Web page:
Workers in many fields are adjusting to doing business from a distance

Workers in many fields are adjusting to doing business from a distance

Lauren Gorcz, Clara Burkin
eSomethin staff

It’s safe to say that many Americans may feel “the rug was pulled out from under them” when so many changes were put in place to slow the spread of COVID-19.

Michelle Gorcz, a second grade teaching assistant at Saint Rose school, says that she misses her students and routine. She also says that online learning has been challenging for her students, since they are so young: “the kids, the younger ones, they don’t want to be at home, they want to see their friends. They have a lot of energy and it’s hard to get them to focus and listen to their parents.”

Regarding parents of young children, Mrs. Gorcz said “if they are working from home, you know they have conference calls and lots of deadlines and stuff still needing done but they also have their kids home, so if they have young kids, they need to be fed and make sure that they are on task getting their homework done. So. it’s been hard.”

Donald Burkin, a sixth-grade science teacher at Eastwood Middle School, says that his job “has changed because it’s more online and not face-to-face.”

Burkin points out that technology trouble can amplify stress for teachers and families in Eastwood: “[Schoology] is working about fifty to sixty percent throughout the last couple weeks, so that’s added a lot of unnecessary stress to the students and the staff because we rely on Schoology a lot.”

BGSU’s department of English administrative secretary Danielle Burkin says that the social distancing learning mandate is hard: “I no longer have the social interaction with the students, which is one of the high points of my job.”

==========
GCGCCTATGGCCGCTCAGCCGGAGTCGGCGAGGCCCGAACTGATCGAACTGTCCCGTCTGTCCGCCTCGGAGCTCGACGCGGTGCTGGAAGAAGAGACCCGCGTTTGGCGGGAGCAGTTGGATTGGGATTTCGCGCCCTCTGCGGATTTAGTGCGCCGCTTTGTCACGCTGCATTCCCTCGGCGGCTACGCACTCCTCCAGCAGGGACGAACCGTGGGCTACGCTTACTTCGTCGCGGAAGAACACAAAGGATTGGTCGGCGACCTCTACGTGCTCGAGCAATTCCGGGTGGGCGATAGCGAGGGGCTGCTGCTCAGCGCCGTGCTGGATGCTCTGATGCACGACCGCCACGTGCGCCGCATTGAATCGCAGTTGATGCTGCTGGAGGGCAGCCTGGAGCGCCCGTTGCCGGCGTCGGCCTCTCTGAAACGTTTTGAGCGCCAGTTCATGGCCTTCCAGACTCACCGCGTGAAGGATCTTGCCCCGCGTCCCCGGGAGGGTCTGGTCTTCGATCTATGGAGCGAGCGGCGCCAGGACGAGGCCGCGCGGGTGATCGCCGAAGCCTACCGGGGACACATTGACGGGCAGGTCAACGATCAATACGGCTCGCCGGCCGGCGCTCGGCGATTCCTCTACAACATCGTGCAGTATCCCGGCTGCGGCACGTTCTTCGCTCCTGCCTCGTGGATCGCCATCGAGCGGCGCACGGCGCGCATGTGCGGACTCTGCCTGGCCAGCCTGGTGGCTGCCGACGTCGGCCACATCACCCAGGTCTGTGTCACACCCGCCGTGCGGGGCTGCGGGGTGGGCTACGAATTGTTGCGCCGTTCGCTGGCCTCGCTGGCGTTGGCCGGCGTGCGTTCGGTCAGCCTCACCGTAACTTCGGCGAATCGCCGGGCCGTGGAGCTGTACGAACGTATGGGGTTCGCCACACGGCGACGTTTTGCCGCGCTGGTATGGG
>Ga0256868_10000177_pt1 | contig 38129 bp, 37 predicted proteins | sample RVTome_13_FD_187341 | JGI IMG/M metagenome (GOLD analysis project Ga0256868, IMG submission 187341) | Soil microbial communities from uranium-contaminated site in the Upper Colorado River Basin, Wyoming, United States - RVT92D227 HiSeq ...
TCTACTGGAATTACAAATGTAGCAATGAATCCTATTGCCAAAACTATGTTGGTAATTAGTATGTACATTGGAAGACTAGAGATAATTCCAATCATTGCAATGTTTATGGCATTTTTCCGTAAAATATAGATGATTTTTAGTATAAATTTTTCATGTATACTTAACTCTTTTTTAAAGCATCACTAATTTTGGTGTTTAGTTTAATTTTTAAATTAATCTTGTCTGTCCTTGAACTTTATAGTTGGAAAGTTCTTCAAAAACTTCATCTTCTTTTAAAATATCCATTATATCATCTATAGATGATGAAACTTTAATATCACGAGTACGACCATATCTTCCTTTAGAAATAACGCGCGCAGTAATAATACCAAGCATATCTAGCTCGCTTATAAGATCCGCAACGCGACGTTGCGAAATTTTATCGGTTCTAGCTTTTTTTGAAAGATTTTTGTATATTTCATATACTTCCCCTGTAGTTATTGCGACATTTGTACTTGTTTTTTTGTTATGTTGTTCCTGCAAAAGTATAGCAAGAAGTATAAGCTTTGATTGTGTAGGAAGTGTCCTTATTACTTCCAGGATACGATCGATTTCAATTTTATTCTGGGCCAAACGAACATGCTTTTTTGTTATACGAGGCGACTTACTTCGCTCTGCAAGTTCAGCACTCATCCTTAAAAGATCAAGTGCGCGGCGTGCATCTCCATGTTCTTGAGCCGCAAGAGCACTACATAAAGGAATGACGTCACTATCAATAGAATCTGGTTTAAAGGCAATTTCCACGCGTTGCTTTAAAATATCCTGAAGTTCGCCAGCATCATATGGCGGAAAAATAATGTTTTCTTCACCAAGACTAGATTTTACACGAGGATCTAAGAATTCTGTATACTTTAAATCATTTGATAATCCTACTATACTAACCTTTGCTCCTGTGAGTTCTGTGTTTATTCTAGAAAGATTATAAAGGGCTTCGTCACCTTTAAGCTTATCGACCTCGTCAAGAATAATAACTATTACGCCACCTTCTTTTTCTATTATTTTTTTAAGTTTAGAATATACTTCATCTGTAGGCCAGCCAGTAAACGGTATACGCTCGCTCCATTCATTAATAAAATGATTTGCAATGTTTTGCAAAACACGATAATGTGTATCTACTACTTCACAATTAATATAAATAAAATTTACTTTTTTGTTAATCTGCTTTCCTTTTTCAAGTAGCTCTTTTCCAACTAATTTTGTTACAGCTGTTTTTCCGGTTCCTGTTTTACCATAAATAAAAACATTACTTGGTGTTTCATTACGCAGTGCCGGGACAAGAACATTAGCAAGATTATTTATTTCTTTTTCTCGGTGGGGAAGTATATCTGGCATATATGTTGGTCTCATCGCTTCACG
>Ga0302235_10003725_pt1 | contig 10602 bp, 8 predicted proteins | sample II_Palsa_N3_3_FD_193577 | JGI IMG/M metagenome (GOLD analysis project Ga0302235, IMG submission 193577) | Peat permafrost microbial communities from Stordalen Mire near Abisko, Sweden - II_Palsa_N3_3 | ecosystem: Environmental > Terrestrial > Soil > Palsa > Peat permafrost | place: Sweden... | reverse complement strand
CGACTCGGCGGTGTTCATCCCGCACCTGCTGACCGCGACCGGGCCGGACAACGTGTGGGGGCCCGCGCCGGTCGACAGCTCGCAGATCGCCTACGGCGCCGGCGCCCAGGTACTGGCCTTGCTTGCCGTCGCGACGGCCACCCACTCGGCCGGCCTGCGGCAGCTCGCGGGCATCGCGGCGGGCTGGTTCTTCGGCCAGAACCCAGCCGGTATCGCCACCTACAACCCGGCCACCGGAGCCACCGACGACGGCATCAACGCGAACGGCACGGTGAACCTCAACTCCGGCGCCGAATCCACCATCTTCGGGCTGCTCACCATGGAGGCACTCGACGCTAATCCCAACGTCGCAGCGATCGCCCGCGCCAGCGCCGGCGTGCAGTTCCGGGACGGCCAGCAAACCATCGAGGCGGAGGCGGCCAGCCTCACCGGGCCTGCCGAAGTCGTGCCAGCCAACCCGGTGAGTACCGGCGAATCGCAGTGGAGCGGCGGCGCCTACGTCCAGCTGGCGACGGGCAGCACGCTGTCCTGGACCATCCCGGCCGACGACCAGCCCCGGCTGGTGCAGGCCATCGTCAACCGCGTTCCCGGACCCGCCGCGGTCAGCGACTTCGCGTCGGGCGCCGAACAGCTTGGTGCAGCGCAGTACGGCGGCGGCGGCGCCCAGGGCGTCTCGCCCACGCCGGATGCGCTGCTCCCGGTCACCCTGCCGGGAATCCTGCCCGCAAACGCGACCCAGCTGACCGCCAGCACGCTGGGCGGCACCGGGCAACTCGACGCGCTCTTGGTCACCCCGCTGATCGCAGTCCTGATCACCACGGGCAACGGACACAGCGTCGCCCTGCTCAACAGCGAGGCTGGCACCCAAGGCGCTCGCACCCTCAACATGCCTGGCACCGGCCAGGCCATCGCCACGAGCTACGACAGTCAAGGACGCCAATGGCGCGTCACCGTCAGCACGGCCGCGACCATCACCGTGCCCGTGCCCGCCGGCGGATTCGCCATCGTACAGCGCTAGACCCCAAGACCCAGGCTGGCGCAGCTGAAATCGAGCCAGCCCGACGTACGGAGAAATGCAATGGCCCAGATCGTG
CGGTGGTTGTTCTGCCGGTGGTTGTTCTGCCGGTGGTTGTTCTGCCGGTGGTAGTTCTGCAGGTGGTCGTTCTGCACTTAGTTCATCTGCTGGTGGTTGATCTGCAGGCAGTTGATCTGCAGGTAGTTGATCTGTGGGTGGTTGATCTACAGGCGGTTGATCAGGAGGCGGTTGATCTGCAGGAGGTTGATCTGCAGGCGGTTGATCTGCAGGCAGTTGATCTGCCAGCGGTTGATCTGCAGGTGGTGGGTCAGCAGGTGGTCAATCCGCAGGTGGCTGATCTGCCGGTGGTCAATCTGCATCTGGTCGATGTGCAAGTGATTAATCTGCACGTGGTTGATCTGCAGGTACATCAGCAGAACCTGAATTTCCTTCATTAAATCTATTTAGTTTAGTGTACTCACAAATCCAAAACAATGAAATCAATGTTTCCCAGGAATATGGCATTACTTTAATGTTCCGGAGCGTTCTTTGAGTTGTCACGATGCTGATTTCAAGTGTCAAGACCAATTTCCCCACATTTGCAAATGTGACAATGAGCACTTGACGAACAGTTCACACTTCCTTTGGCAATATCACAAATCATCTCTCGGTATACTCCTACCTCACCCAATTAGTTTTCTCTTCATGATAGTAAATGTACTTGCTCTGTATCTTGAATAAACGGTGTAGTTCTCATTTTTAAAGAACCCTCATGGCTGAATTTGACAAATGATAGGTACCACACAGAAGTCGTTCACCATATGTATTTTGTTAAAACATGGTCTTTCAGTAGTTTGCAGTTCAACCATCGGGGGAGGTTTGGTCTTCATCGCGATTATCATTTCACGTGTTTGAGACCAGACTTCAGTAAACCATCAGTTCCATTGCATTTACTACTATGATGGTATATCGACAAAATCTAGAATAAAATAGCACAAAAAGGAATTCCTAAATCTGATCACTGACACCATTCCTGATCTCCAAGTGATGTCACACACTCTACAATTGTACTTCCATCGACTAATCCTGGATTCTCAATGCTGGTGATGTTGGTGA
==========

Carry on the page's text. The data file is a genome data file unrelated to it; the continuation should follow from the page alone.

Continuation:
BGSU luckily has resources to help their students, Mrs. Burkin said. “The faculty members who had face-to-face classes and had to move them online already had all the information there digitally to begin with; it was just a matter of them learning how to communicate assignments moving forward.”

Mrs. Burkin does have some tricks up her sleeve to help her do her job online. “I brought my stand up desk frame [home] because I was used to standing for four to six hours of my day.”

Mrs. Burkin said she does not like the situation we are in, but she did find one upside: “I get to wear pajamas to work and no one knows.”

Beyond education, workers have been affected by the social COVID-19 changes. Those in pharmaceuticals, for example, have been rushing to help find a vaccine, as well as keeping up with the rest of the medicines the world needs.

Damon Gorcz, who manages a pharmaceutical sales force for Navartis, gives insight into this niche, saying that his team has “stopped going into physician offices and hospital settings and have worked more from a service-based perspective.”

Mr. Gorcz said this feat of switching to the physical to virtual world has been accomplished by “using telemarketing and telemessaging and video conferencing with our providers in various hospital systems to provide them with the necessary resources for their patients.”

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